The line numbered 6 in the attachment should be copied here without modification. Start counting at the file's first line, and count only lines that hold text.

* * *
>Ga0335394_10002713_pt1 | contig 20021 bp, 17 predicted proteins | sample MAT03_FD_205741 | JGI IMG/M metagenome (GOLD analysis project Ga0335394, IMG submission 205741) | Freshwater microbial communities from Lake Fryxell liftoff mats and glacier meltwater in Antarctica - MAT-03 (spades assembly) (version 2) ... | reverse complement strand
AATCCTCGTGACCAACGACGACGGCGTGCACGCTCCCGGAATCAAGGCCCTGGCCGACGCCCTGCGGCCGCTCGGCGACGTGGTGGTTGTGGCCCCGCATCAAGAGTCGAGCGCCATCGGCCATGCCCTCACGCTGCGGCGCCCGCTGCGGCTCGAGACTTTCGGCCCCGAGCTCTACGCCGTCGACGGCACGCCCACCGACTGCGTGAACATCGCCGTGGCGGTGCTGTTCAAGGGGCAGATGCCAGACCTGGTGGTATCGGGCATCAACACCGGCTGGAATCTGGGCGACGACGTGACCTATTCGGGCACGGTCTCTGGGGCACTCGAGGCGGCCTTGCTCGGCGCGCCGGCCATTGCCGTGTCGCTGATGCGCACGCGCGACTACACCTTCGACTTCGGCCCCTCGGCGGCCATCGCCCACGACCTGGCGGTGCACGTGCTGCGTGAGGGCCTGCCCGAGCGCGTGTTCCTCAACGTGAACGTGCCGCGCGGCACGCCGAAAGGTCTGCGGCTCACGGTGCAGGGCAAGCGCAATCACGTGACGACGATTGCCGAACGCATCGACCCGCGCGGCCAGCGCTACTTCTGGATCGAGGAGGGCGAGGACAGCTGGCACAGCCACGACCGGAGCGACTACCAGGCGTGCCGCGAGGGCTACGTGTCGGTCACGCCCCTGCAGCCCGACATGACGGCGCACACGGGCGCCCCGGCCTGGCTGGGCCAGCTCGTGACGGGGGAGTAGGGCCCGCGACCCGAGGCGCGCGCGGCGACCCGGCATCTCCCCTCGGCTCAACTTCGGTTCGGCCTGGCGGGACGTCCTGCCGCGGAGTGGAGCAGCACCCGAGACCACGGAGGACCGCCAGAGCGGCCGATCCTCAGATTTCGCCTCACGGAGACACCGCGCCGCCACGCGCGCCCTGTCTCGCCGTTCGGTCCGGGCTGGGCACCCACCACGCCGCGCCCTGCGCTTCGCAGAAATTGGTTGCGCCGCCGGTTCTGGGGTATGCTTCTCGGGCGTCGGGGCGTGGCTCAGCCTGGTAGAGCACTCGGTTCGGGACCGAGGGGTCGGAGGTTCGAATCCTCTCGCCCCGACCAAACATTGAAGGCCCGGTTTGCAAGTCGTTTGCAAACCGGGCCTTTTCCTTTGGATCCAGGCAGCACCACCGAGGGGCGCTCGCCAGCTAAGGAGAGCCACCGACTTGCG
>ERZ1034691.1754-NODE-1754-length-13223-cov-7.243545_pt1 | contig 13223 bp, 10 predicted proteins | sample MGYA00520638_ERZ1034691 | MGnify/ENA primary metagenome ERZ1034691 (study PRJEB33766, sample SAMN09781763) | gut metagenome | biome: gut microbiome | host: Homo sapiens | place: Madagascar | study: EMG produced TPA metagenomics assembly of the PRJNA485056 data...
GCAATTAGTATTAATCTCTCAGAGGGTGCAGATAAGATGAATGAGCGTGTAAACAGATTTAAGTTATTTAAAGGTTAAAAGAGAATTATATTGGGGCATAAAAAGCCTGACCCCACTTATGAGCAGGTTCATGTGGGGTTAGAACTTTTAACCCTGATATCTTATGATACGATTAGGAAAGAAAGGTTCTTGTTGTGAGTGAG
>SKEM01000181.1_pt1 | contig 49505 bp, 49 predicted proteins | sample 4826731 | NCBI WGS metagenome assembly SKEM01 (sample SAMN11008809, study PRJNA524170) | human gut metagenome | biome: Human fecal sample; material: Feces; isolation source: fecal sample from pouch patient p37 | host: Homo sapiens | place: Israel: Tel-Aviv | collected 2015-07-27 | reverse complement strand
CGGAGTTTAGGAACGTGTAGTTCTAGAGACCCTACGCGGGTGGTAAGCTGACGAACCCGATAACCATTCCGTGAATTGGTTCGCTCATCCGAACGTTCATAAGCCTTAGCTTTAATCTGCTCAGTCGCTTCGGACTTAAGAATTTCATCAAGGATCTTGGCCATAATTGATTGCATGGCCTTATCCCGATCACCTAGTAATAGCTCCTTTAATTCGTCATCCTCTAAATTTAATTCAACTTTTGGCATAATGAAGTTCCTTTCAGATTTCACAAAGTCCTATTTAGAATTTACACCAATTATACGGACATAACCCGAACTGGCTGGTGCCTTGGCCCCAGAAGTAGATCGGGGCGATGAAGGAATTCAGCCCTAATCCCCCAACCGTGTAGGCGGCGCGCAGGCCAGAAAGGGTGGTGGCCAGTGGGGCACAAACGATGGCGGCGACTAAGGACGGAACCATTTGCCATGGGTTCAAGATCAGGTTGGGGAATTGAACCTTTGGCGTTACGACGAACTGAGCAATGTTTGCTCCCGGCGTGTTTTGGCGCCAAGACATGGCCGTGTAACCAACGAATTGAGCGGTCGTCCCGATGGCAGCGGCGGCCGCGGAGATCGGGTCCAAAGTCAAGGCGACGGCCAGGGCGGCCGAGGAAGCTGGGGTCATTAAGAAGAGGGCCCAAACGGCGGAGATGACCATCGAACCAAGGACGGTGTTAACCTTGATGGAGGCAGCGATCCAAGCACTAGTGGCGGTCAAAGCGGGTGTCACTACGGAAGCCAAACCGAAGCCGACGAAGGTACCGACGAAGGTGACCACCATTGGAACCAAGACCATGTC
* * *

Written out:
CGGAGTTTAGGAACGTGTAGTTCTAGAGACCCTACGCGGGTGGTAAGCTGACGAACCCGATAACCATTCCGTGAATTGGTTCGCTCATCCGAACGTTCATAAGCCTTAGCTTTAATCTGCTCAGTCGCTTCGGACTTAAGAATTTCATCAAGGATCTTGGCCATAATTGATTGCATGGCCTTATCCCGATCACCTAGTAATAGCTCCTTTAATTCGTCATCCTCTAAATTTAATTCAACTTTTGGCATAATGAAGTTCCTTTCAGATTTCACAAAGTCCTATTTAGAATTTACACCAATTATACGGACATAACCCGAACTGGCTGGTGCCTTGGCCCCAGAAGTAGATCGGGGCGATGAAGGAATTCAGCCCTAATCCCCCAACCGTGTAGGCGGCGCGCAGGCCAGAAAGGGTGGTGGCCAGTGGGGCACAAACGATGGCGGCGACTAAGGACGGAACCATTTGCCATGGGTTCAAGATCAGGTTGGGGAATTGAACCTTTGGCGTTACGACGAACTGAGCAATGTTTGCTCCCGGCGTGTTTTGGCGCCAAGACATGGCCGTGTAACCAACGAATTGAGCGGTCGTCCCGATGGCAGCGGCGGCCGCGGAGATCGGGTCCAAAGTCAAGGCGACGGCCAGGGCGGCCGAGGAAGCTGGGGTCATTAAGAAGAGGGCCCAAACGGCGGAGATGACCATCGAACCAAGGACGGTGTTAACCTTGATGGAGGCAGCGATCCAAGCACTAGTGGCGGTCAAAGCGGGTGTCACTACGGAAGCCAAACCGAAGCCGACGAAGGTACCGACGAAGGTGACCACCATTGGAACCAAGACCATGTC